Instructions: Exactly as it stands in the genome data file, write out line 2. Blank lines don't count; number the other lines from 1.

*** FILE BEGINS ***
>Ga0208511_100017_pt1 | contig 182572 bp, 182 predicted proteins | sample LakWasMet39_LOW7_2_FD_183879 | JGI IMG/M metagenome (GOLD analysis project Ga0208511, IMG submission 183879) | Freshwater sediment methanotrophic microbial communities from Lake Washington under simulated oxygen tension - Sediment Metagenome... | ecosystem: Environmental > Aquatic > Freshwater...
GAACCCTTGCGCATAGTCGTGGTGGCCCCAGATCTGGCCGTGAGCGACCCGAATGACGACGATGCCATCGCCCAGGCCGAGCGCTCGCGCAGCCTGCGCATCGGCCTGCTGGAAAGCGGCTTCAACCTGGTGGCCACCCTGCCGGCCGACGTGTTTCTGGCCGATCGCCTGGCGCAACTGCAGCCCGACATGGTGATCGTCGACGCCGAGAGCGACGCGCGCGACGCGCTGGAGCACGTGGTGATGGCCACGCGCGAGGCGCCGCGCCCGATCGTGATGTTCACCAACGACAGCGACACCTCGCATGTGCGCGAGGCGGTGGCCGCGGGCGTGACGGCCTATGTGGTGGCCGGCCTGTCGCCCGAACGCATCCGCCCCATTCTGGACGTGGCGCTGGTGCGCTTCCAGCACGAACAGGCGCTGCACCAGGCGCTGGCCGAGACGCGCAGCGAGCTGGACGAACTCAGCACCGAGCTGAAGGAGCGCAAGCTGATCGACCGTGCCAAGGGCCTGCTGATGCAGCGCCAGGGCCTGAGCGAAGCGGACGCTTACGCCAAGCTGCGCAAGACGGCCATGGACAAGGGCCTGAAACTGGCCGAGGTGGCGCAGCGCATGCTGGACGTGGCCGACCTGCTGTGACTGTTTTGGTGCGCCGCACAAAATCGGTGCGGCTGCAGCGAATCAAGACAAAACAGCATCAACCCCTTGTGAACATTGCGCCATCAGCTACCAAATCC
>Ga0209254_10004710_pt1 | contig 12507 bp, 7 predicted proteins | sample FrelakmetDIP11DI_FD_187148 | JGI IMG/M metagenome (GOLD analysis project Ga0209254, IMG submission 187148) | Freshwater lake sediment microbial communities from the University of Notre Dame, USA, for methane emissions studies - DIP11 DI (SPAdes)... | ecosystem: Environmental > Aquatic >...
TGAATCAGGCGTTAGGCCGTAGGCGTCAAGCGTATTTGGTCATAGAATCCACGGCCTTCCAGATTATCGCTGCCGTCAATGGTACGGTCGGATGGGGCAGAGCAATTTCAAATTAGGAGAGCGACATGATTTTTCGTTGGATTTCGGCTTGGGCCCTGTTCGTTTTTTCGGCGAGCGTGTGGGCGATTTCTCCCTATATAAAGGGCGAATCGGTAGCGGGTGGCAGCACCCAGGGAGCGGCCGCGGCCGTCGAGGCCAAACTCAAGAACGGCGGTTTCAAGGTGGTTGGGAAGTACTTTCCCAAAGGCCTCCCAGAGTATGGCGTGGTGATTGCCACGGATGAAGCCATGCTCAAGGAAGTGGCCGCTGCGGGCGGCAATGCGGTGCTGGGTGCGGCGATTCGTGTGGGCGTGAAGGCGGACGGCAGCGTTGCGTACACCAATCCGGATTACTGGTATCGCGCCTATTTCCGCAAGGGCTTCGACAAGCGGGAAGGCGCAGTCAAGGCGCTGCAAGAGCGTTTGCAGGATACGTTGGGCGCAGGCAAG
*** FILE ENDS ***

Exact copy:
GAACCCTTGCGCATAGTCGTGGTGGCCCCAGATCTGGCCGTGAGCGACCCGAATGACGACGATGCCATCGCCCAGGCCGAGCGCTCGCGCAGCCTGCGCATCGGCCTGCTGGAAAGCGGCTTCAACCTGGTGGCCACCCTGCCGGCCGACGTGTTTCTGGCCGATCGCCTGGCGCAACTGCAGCCCGACATGGTGATCGTCGACGCCGAGAGCGACGCGCGCGACGCGCTGGAGCACGTGGTGATGGCCACGCGCGAGGCGCCGCGCCCGATCGTGATGTTCACCAACGACAGCGACACCTCGCATGTGCGCGAGGCGGTGGCCGCGGGCGTGACGGCCTATGTGGTGGCCGGCCTGTCGCCCGAACGCATCCGCCCCATTCTGGACGTGGCGCTGGTGCGCTTCCAGCACGAACAGGCGCTGCACCAGGCGCTGGCCGAGACGCGCAGCGAGCTGGACGAACTCAGCACCGAGCTGAAGGAGCGCAAGCTGATCGACCGTGCCAAGGGCCTGCTGATGCAGCGCCAGGGCCTGAGCGAAGCGGACGCTTACGCCAAGCTGCGCAAGACGGCCATGGACAAGGGCCTGAAACTGGCCGAGGTGGCGCAGCGCATGCTGGACGTGGCCGACCTGCTGTGACTGTTTTGGTGCGCCGCACAAAATCGGTGCGGCTGCAGCGAATCAAGACAAAACAGCATCAACCCCTTGTGAACATTGCGCCATCAGCTACCAAATCC